This may be a result of larger carriers having the necessary resources to fund, train and manage compliance and dispatch. Smaller carriers, on the other hand, continue to postpone the expense.

“Many carriers, on e-logs, tell us driver acceptance is good, HOS compliance is better, and CSA scores have improved since full implementation,” noted Steven Dutro, TCP partner.

Read more here.

Capacity Additions Remain Moderate

Carriers are adding capacity but the growth remains conservative, says a recent article from TruckingInfo.com.

Using current TCP survey results, the article states that carriers expecting capacity additions of under 5% have increased, from 22% in February 2011 to 45% today. Carriers intending to add more capacity – i.e. 6-10% – have decreased, from 25% in February 2011 to 15% today.

In this quarter’s survey, smaller carriers were more conservative than larger carriers in their buying plans. Only 15% of smaller carriers intend to add more than 6% capacity, compared with 23% of larger carriers.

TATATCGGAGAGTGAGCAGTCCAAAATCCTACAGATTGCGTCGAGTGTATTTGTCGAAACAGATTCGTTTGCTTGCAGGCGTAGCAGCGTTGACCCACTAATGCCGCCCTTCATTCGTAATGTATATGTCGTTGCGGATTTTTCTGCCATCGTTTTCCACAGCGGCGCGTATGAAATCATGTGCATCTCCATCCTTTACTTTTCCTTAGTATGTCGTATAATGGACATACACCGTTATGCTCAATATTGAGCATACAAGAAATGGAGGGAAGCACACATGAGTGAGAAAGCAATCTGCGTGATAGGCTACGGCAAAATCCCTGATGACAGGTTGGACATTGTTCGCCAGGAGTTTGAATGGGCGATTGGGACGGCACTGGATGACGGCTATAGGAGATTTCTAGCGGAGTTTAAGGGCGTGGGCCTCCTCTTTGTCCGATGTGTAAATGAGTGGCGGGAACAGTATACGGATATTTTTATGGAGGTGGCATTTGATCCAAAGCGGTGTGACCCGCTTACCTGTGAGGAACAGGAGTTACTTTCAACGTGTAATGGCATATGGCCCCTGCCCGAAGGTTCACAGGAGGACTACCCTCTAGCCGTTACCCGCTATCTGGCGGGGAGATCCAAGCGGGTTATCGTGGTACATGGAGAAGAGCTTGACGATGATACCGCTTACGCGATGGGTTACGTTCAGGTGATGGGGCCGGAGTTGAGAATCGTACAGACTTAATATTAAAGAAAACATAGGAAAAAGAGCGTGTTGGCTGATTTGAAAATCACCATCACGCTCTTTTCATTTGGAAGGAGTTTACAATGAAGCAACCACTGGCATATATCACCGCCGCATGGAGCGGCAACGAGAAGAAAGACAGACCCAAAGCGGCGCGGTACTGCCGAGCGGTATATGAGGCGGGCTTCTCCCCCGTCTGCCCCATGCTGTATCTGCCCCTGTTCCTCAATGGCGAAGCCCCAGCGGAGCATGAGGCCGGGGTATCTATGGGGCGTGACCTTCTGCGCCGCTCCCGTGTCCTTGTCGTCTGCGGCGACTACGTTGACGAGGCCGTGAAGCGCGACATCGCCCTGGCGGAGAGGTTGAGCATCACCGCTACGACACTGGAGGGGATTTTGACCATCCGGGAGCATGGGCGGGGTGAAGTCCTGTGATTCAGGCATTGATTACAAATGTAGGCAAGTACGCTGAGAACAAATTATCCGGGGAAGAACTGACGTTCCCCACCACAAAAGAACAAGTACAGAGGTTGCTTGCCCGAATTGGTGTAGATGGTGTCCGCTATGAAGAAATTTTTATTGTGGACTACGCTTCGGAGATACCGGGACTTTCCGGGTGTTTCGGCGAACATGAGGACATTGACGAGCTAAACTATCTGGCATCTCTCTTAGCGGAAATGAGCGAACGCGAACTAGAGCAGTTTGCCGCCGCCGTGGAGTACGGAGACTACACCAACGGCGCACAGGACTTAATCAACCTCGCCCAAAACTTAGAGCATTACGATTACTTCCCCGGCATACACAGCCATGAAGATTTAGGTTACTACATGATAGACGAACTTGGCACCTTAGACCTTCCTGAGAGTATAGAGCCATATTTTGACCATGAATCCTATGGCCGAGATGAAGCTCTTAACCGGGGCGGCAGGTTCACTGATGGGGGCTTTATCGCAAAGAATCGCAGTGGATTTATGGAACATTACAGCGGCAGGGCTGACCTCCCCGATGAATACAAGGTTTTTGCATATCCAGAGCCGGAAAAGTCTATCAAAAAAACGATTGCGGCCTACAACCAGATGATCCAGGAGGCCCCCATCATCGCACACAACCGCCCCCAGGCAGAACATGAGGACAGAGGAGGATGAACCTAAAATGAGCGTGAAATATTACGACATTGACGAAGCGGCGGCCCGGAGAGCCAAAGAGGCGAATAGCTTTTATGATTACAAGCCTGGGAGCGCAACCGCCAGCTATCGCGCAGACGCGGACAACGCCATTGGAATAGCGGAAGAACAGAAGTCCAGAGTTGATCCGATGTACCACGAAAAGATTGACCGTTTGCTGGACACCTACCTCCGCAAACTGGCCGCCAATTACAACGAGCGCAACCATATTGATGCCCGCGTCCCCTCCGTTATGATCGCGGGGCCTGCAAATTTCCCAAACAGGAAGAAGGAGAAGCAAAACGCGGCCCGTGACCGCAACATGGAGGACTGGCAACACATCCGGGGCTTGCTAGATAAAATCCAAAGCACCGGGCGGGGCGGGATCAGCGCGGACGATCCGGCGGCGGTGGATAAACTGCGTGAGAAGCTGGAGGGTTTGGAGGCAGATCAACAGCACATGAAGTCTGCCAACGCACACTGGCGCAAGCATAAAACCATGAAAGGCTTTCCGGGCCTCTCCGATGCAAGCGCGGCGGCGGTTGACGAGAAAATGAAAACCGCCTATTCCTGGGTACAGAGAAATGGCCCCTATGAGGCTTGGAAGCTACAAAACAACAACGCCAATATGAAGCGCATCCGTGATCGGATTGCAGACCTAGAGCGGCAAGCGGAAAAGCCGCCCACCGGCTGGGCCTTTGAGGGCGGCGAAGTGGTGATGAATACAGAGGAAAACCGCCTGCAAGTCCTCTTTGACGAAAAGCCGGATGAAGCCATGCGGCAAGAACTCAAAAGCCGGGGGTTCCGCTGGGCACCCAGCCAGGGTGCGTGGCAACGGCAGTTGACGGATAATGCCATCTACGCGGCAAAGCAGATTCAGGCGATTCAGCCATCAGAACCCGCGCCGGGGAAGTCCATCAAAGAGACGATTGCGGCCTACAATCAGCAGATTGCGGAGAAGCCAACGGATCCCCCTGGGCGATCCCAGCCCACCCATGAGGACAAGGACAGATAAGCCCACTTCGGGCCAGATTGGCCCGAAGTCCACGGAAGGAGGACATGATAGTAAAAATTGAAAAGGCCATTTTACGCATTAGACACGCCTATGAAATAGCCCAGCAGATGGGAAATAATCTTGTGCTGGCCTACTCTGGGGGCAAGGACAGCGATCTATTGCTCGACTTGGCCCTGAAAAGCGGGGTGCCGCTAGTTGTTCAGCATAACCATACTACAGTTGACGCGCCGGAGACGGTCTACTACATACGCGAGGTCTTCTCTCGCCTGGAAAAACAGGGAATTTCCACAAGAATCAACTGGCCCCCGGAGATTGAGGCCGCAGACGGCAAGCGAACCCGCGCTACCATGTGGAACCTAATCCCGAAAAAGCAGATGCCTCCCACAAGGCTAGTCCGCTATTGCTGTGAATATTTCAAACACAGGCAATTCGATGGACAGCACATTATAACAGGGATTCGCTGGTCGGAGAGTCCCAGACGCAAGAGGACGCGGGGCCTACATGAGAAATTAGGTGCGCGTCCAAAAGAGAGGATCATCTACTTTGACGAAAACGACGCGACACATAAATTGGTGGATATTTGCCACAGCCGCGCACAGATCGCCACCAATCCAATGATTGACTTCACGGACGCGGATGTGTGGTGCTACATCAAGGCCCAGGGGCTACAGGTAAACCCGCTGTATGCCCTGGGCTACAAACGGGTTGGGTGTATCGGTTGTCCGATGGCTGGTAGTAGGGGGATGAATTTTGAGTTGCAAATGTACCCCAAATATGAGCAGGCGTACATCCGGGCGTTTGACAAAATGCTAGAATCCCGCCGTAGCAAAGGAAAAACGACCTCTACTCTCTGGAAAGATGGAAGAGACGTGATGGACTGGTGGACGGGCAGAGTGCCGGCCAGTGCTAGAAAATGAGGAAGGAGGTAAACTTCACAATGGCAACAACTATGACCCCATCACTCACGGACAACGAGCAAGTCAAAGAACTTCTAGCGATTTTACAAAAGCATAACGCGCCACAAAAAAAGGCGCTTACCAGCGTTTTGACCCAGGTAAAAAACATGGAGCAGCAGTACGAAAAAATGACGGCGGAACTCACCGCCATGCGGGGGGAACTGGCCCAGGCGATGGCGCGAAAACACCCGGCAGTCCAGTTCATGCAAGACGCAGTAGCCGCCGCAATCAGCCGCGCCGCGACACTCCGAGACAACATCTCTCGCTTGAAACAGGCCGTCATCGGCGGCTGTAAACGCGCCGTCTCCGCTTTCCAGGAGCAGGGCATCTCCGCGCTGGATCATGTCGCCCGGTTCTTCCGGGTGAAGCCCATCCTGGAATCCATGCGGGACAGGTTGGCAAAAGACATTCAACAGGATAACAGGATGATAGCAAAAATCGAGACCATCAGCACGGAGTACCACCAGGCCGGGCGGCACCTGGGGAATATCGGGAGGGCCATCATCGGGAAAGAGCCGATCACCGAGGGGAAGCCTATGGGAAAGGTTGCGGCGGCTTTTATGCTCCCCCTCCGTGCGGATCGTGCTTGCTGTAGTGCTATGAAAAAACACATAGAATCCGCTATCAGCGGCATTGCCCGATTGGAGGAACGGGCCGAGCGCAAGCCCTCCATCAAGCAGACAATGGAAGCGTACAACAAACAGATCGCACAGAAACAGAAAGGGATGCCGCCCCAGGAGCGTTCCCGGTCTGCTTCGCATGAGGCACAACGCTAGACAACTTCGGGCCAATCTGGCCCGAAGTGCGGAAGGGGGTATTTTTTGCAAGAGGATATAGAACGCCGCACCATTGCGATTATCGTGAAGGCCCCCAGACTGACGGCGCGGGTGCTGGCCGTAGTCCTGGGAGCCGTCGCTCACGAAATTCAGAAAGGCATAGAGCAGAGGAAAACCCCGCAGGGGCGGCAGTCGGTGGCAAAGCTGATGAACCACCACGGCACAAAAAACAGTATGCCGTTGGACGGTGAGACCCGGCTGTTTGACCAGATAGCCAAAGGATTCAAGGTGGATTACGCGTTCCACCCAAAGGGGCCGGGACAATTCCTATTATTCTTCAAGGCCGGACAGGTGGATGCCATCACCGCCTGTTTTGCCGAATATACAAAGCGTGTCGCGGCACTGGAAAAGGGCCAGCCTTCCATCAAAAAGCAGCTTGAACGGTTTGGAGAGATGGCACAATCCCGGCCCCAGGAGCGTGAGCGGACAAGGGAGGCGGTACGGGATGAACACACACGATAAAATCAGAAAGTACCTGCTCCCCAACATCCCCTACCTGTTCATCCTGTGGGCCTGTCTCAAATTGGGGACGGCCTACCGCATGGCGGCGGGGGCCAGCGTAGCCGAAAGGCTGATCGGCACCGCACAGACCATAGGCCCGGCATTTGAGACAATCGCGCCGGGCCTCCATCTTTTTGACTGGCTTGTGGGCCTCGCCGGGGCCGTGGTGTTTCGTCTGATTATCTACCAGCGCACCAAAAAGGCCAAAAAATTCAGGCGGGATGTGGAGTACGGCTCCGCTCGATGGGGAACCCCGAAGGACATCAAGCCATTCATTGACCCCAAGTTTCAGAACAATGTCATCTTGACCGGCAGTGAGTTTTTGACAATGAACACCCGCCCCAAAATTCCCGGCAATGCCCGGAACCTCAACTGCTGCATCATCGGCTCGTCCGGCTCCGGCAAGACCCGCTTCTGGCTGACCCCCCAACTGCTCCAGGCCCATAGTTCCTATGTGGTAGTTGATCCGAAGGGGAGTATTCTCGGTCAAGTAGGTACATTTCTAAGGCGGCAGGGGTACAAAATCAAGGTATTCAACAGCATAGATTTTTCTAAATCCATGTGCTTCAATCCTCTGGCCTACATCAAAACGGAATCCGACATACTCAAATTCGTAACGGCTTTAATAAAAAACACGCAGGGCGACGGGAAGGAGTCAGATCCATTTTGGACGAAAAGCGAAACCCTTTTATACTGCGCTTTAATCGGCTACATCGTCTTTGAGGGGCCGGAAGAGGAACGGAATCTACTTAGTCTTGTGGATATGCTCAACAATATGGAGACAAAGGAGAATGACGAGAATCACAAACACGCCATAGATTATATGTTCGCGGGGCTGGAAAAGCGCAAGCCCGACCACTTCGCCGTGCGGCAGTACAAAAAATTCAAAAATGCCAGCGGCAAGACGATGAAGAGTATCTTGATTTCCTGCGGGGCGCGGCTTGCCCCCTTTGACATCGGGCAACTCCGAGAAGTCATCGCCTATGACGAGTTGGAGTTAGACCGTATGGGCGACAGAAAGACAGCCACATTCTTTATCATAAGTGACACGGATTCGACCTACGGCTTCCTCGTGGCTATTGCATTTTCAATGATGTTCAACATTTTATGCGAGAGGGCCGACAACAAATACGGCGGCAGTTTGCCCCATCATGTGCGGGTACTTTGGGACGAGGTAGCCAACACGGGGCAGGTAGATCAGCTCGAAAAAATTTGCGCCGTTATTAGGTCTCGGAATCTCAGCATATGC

Smaller carriers are also less optimistic about volumes. It is thus unsurprising that they are less likely to add capacity. These smaller carriers may also be having a harder time finding financing for expansion than their larger competitors.

“Tight credit remains a challenge for a lot of businesses, particularly for truckers, and especially those not well positioned,” observed Steven Dutro, TCP Partner.

Full article here.

Smaller Carriers May Be Disadvantaged Under ACA

According to a recent Transport Topics article citing TCP survey results, smaller carriers are more likely to report adverse effects from the Affordable Care Act than larger carriers. Thirty percent of smaller companies are considering dropping health coverage for employees compared with only 10% of larger carriers.